About the Festival
Introduced in 1983, the St. John Chrysostom Oratorical Festival provides Greek Orthodox teenagers the opportunity to write and talk about their faith. The Oratorical Festival Program begins at the parish level and is divided into three divisions:
- Elementary Division (local festival only) for students in grades 4–6
- Junior Division for students in grades 7–9
- Senior Division for student in grades 10–12
The top speakers in the Junior and Senior Divisions advance to the district level. Two finalists in each district division represent the district at the Metropolis Oratorical Festival. The top speaker in each metropolis division is then selected to participate in the Archdiocese Finals, which is hosted by a different metropolis each year.
All eighteen finalists at the Archdiocese Finals participate in a weekend of activities, the highlight of which is the delivery of their speeches on Saturday morning. The Oratorical Festival Scholarship Fund provides college scholarships to the top speakers.
Download: 2017 Oratorical Festival Flyer
Download: 2017 Oratorical Festival Topics and Tips
Download: 2017 Oratorical Festival Topics Only
Junior Division (Grades 7–9)
- The opening petition of the Divine Liturgy is “In peace let us pray to the Lord.” What is this peace, and why do we need it to begin our prayers?
- St. John Chrysostom said, “Our alms are judged not by the measure of our gifts, but by the largeness of our mind” (Homily 52 on the Gospel of Matthew). Discuss how even small acts of kindness and generosity can make a difference.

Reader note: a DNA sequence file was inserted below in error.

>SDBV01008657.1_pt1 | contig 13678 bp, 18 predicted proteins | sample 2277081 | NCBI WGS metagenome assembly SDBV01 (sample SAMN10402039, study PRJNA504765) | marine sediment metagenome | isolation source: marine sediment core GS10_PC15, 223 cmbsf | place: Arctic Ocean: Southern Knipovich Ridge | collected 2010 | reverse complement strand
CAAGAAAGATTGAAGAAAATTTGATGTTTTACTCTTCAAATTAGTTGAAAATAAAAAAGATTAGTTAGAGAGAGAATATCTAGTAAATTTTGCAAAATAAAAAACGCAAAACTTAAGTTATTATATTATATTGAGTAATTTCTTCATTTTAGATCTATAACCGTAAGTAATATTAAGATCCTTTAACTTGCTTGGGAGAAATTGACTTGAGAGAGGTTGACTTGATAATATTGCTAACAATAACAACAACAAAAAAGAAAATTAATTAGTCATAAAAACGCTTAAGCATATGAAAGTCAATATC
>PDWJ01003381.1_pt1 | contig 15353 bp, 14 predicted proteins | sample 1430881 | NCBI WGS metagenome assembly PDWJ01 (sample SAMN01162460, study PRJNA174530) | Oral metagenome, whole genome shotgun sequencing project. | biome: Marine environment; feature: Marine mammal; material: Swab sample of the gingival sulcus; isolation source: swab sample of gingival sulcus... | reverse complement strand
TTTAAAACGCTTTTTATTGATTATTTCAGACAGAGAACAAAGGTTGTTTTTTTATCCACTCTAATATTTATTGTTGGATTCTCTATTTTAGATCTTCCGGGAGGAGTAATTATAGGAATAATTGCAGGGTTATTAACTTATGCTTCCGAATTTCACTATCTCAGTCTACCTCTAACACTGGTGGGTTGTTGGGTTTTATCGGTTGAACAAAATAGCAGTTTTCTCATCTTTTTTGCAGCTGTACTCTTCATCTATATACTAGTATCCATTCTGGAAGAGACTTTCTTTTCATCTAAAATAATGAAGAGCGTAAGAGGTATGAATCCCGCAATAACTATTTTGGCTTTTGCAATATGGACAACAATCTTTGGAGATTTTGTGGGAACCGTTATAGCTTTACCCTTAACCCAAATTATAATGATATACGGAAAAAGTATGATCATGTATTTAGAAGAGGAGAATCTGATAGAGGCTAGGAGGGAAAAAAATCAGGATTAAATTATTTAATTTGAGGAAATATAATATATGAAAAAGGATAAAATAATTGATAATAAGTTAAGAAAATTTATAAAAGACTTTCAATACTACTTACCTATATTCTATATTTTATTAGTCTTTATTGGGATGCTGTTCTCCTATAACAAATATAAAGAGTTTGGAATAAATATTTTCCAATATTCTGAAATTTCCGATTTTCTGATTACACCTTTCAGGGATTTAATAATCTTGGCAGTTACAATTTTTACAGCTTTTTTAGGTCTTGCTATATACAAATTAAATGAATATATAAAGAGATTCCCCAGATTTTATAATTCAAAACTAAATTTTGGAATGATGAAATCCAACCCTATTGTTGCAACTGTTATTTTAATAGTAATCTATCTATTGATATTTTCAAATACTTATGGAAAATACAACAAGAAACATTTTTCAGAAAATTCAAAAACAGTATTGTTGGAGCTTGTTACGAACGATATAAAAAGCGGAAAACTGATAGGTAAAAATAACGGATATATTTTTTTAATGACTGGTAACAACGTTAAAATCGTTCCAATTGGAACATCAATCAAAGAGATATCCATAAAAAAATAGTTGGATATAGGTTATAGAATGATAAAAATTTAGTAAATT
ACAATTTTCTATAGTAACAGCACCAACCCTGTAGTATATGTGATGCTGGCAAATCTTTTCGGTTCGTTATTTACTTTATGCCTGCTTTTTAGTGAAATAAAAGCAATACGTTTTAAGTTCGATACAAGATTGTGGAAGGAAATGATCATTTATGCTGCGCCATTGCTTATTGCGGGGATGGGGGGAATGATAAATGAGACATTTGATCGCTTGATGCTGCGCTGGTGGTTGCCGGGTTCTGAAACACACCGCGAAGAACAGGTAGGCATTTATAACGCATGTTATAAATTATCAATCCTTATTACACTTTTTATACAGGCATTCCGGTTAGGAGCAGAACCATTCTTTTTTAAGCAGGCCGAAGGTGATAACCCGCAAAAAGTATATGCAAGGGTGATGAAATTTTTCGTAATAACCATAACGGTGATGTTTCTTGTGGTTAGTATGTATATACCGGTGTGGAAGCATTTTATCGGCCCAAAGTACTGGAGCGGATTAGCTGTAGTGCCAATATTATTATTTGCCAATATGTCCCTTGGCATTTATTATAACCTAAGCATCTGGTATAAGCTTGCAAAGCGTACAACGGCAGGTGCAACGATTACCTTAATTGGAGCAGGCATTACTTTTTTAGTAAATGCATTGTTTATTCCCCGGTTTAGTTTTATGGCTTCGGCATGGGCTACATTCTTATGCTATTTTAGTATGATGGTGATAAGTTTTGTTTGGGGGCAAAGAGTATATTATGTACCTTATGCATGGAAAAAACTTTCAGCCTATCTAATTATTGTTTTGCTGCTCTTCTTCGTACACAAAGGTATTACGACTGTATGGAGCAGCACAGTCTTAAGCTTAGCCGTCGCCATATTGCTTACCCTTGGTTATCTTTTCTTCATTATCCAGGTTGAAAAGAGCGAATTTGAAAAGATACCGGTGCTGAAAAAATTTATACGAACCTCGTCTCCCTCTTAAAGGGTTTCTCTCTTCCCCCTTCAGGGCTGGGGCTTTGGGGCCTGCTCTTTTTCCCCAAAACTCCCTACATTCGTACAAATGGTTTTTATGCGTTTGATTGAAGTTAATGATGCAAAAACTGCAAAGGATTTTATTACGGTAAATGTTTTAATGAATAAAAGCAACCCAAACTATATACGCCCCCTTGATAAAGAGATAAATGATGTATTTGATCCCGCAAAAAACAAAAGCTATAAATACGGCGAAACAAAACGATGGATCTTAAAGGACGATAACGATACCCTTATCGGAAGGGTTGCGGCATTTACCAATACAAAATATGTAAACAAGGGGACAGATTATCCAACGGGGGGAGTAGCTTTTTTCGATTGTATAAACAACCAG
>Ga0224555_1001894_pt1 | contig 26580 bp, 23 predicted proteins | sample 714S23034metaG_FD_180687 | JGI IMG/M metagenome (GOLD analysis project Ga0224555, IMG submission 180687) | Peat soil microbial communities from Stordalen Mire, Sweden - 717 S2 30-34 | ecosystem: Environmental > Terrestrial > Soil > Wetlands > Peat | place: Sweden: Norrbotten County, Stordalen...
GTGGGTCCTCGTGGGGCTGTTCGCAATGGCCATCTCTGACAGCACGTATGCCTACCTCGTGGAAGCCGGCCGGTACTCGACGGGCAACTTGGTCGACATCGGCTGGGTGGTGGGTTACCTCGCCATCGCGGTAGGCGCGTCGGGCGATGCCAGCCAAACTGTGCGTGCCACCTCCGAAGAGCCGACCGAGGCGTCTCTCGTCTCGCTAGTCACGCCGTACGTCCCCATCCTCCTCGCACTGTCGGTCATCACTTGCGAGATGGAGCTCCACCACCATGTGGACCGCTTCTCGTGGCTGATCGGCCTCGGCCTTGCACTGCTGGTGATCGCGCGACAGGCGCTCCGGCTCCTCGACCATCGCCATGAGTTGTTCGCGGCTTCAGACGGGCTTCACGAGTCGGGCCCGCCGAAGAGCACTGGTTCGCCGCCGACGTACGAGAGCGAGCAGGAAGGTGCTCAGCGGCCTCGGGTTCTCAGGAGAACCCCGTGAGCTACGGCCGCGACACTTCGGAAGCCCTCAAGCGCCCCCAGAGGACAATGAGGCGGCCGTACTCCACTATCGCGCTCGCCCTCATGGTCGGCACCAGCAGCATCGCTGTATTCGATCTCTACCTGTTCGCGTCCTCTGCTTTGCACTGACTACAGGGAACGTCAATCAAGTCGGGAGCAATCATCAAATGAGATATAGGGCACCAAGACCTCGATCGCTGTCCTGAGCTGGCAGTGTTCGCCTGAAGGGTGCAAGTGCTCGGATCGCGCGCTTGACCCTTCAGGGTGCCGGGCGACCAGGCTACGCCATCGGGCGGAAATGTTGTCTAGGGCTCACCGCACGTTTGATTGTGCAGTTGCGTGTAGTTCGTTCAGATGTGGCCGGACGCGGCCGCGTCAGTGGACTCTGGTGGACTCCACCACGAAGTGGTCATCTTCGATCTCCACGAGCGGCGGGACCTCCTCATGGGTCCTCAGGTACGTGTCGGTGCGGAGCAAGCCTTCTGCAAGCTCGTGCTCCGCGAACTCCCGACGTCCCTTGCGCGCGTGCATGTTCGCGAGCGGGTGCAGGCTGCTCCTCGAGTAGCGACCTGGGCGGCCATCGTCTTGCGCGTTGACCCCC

- Discuss the role of bread and its symbolism in the Bible and the life of the Church.
- The Orthodox Church venerates saints and martyrs every day. Talk about a saint whose life inspires you to be a better Orthodox Christian.
- Explain why the Orthodox Church focuses more on the resurrection than it does on the passion and suffering of Christ.
Senior Division (Grades 10–12)
- The gap between the rich and the poor in the United States and worldwide is arguably wider than it has ever been. How should we as Orthodox Christians address such terrible financial inequality?
- Although many people diet for health or vanity, the discipline of fasting is found in many religious traditions. What is the difference between dieting and fasting, and why is it important?
- Psalms are an integral part of matins, vespers, and many other Church services. Talk about a psalm that impacts or influences your life.
- The Lord commanded us not to create idols (Exodus 20:4), yet people continue to do so. Discuss the kinds of idols people make or worship today and the response that an Orthodox Christian should have when confronted by them.
- Jesus said, “Render therefore to Caesar the things that are Caesar’s, and to God the things that are God’s” (Matthew 22:21). When no political party represents genuine Christian teaching, how does an Orthodox Christian navigate political conversations and make political judgments?